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Compact case
Authors: Thad I Enyinna
Published by: Lagos Business School
Originally published in: 2011
Version: March 10, 2016

Abstract

The decision before the managers at Bridgestone Bank Plc is whether to install a new brand of inverter systems ('Trex A') to provide electrical power back-up to all automatic teller machines (ATMs) planned to be installed at all 300 of the bank’s branches, or to continue using an existing brand ('Trex B'). The bank had favoured the use of Trex B systems, mainly because of budget constraints. Management must decide whether the financial advantage derived from installing the less expensive Trex B is sufficient to offset the additional cost of the more efficient Trex A. This case introduces students to decision analysis techniques and the use of decision trees. Students are introduced to the following: constructing, analysing and using decision trees in making investment decisions; identifying decision alternatives and possible consequences; calculating payoffs of the various combinations of decision alternatives and possible outcomes; how costs previously incurred affect future decisions and what cost aspects could be categorised as sunk costs; assessing probabilities; constructing risk profiles and using them to estimate the relative risks inherent in each possible outcome; testing assumptions through sensitivity analysis.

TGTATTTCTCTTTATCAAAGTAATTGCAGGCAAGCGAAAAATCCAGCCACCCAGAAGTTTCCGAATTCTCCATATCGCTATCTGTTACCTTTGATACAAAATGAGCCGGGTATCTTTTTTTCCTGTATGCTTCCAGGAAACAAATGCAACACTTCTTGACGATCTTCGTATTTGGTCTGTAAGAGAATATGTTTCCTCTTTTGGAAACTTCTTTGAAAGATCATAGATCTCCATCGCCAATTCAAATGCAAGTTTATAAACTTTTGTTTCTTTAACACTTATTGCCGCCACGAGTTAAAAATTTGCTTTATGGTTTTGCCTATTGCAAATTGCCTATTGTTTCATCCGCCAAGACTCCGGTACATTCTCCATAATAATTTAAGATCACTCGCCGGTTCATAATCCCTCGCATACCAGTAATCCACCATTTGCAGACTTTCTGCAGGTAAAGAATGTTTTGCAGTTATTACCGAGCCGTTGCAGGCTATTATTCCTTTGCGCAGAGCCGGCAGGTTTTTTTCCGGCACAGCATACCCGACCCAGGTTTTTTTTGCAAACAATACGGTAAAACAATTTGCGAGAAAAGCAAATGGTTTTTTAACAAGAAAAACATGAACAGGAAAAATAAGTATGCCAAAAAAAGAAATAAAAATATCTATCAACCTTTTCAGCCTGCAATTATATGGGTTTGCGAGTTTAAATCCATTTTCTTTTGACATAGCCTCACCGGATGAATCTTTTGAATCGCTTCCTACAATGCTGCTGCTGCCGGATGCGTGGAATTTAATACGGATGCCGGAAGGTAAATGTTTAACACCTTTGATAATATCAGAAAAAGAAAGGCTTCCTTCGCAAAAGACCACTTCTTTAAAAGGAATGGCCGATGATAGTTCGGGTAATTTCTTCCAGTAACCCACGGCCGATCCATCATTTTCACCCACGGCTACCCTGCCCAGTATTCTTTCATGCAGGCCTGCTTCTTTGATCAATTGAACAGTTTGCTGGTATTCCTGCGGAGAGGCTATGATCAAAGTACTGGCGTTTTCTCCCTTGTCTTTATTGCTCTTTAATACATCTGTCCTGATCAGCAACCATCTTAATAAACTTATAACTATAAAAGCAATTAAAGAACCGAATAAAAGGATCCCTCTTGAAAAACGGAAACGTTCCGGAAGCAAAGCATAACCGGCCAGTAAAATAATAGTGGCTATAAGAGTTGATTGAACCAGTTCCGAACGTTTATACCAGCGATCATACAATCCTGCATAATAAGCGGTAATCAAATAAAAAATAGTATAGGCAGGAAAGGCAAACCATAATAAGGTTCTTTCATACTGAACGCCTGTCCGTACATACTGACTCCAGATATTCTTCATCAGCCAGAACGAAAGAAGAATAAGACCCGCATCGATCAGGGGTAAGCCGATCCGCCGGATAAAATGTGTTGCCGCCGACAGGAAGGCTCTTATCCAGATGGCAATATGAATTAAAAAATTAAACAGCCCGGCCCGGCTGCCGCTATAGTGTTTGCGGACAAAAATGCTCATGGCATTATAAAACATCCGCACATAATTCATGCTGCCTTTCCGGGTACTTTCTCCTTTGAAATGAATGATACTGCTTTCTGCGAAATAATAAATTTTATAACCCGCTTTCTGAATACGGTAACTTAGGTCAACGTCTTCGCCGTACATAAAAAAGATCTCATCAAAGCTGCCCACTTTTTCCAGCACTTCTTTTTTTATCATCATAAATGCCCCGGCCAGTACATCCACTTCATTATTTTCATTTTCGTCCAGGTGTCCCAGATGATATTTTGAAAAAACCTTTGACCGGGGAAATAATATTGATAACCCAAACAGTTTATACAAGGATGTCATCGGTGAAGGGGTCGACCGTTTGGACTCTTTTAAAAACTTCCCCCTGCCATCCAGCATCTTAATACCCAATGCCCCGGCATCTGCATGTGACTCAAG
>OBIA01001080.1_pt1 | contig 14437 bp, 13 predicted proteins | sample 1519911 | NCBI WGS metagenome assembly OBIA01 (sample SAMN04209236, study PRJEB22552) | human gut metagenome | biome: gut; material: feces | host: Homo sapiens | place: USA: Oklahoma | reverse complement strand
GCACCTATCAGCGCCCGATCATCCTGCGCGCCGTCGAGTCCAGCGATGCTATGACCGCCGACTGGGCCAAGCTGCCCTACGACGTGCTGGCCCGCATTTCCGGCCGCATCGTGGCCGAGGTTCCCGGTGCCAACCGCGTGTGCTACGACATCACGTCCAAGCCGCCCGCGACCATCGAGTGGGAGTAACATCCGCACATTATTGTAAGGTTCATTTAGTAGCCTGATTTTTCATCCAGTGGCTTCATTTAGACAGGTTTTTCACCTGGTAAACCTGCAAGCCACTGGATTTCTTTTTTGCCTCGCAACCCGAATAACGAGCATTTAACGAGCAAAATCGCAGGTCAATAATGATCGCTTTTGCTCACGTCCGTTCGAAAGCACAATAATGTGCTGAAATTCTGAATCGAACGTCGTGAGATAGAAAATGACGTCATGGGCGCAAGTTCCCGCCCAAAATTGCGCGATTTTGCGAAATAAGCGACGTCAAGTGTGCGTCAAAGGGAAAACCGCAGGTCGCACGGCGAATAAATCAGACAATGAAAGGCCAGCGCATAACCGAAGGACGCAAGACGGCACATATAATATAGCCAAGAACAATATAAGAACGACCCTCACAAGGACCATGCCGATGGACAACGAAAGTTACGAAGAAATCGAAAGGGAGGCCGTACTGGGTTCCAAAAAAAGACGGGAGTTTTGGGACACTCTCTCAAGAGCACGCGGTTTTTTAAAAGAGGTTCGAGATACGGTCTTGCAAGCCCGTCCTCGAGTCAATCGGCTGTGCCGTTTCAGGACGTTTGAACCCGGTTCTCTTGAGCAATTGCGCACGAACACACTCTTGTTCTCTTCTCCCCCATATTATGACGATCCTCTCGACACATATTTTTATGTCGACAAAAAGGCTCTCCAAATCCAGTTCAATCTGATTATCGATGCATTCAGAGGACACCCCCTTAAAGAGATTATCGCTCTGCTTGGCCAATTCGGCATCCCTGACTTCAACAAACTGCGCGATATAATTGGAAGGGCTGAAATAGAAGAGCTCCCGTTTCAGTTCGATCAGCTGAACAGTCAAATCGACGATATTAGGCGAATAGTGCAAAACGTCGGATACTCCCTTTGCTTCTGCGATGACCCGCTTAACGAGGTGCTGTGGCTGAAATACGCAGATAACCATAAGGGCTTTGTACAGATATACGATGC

Location:
Industry:
Size:
24 firms
Other setting(s):
Present

About

Abstract

The decision before the managers at Bridgestone Bank Plc is whether to install a new brand of inverter systems ('Trex A') to provide electrical power back-up to all automatic teller machines (ATMs) planned to be installed at all 300 of the bank’s branches, or to continue using an existing brand ('Trex B'). The bank had favoured the use of Trex B systems, mainly because of budget constraints. Management must decide whether the financial advantage derived from installing the less expensive Trex B is sufficient to offset the additional cost of the more efficient Trex A. This case introduces students to decision analysis techniques and the use of decision trees. Students are introduced to the following: constructing, analysing and using decision trees in making investment decisions; identifying decision alternatives and possible consequences; calculating payoffs of the various combinations of decision alternatives and possible outcomes; how costs previously incurred affect future decisions and what cost aspects could be categorised as sunk costs; assessing probabilities; constructing risk profiles and using them to estimate the relative risks inherent in each possible outcome; testing assumptions through sensitivity analysis.

Settings

Location:
Industry:
Size:
24 firms
Other setting(s):
Present

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